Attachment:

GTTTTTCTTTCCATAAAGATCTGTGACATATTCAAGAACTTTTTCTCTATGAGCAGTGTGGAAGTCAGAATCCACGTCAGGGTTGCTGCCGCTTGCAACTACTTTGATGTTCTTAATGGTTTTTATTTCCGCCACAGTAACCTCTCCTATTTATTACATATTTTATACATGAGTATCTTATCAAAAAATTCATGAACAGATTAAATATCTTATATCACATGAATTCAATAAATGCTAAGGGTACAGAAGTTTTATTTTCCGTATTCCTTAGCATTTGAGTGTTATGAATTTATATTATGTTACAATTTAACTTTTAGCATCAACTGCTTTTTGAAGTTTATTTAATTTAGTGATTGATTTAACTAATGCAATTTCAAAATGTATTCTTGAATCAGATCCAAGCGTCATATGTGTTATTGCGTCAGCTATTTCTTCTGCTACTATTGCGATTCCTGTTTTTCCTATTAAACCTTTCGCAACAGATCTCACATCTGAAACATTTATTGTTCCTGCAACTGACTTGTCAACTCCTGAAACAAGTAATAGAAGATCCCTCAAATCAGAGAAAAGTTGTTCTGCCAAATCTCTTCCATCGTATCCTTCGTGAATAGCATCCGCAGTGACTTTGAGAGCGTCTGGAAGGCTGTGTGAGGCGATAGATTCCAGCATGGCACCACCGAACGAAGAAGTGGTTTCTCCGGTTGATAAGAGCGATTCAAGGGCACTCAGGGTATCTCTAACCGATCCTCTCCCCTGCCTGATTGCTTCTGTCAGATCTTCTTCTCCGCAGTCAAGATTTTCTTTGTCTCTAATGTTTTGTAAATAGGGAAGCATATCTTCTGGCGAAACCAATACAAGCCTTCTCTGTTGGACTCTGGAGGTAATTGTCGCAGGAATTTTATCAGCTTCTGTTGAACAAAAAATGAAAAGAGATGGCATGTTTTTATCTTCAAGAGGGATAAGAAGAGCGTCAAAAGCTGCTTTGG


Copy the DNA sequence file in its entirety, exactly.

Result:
GTTTTTCTTTCCATAAAGATCTGTGACATATTCAAGAACTTTTTCTCTATGAGCAGTGTGGAAGTCAGAATCCACGTCAGGGTTGCTGCCGCTTGCAACTACTTTGATGTTCTTAATGGTTTTTATTTCCGCCACAGTAACCTCTCCTATTTATTACATATTTTATACATGAGTATCTTATCAAAAAATTCATGAACAGATTAAATATCTTATATCACATGAATTCAATAAATGCTAAGGGTACAGAAGTTTTATTTTCCGTATTCCTTAGCATTTGAGTGTTATGAATTTATATTATGTTACAATTTAACTTTTAGCATCAACTGCTTTTTGAAGTTTATTTAATTTAGTGATTGATTTAACTAATGCAATTTCAAAATGTATTCTTGAATCAGATCCAAGCGTCATATGTGTTATTGCGTCAGCTATTTCTTCTGCTACTATTGCGATTCCTGTTTTTCCTATTAAACCTTTCGCAACAGATCTCACATCTGAAACATTTATTGTTCCTGCAACTGACTTGTCAACTCCTGAAACAAGTAATAGAAGATCCCTCAAATCAGAGAAAAGTTGTTCTGCCAAATCTCTTCCATCGTATCCTTCGTGAATAGCATCCGCAGTGACTTTGAGAGCGTCTGGAAGGCTGTGTGAGGCGATAGATTCCAGCATGGCACCACCGAACGAAGAAGTGGTTTCTCCGGTTGATAAGAGCGATTCAAGGGCACTCAGGGTATCTCTAACCGATCCTCTCCCCTGCCTGATTGCTTCTGTCAGATCTTCTTCTCCGCAGTCAAGATTTTCTTTGTCTCTAATGTTTTGTAAATAGGGAAGCATATCTTCTGGCGAAACCAATACAAGCCTTCTCTGTTGGACTCTGGAGGTAATTGTCGCAGGAATTTTATCAGCTTCTGTTGAACAAAAAATGAAAAGAGATGGCATGTTTTTATCTTCAAGAGGGATAAGAAGAGCGTCAAAAGCTGCTTTGG